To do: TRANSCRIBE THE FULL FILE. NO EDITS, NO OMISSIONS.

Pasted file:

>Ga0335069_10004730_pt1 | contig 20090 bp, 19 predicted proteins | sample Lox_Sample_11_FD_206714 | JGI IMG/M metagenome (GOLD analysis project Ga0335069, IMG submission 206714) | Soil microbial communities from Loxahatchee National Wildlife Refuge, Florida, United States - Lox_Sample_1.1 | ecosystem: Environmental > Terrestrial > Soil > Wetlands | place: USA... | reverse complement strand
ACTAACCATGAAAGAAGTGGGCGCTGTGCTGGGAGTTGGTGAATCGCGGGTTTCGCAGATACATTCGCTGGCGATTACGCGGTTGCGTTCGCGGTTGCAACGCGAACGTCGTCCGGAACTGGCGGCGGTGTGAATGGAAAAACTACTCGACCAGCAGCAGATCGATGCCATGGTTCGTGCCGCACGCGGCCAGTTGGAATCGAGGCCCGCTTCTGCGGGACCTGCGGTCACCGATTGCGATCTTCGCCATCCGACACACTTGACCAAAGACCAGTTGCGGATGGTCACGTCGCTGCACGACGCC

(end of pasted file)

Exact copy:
>Ga0335069_10004730_pt1 | contig 20090 bp, 19 predicted proteins | sample Lox_Sample_11_FD_206714 | JGI IMG/M metagenome (GOLD analysis project Ga0335069, IMG submission 206714) | Soil microbial communities from Loxahatchee National Wildlife Refuge, Florida, United States - Lox_Sample_1.1 | ecosystem: Environmental > Terrestrial > Soil > Wetlands | place: USA... | reverse complement strand
ACTAACCATGAAAGAAGTGGGCGCTGTGCTGGGAGTTGGTGAATCGCGGGTTTCGCAGATACATTCGCTGGCGATTACGCGGTTGCGTTCGCGGTTGCAACGCGAACGTCGTCCGGAACTGGCGGCGGTGTGAATGGAAAAACTACTCGACCAGCAGCAGATCGATGCCATGGTTCGTGCCGCACGCGGCCAGTTGGAATCGAGGCCCGCTTCTGCGGGACCTGCGGTCACCGATTGCGATCTTCGCCATCCGACACACTTGACCAAAGACCAGTTGCGGATGGTCACGTCGCTGCACGACGCC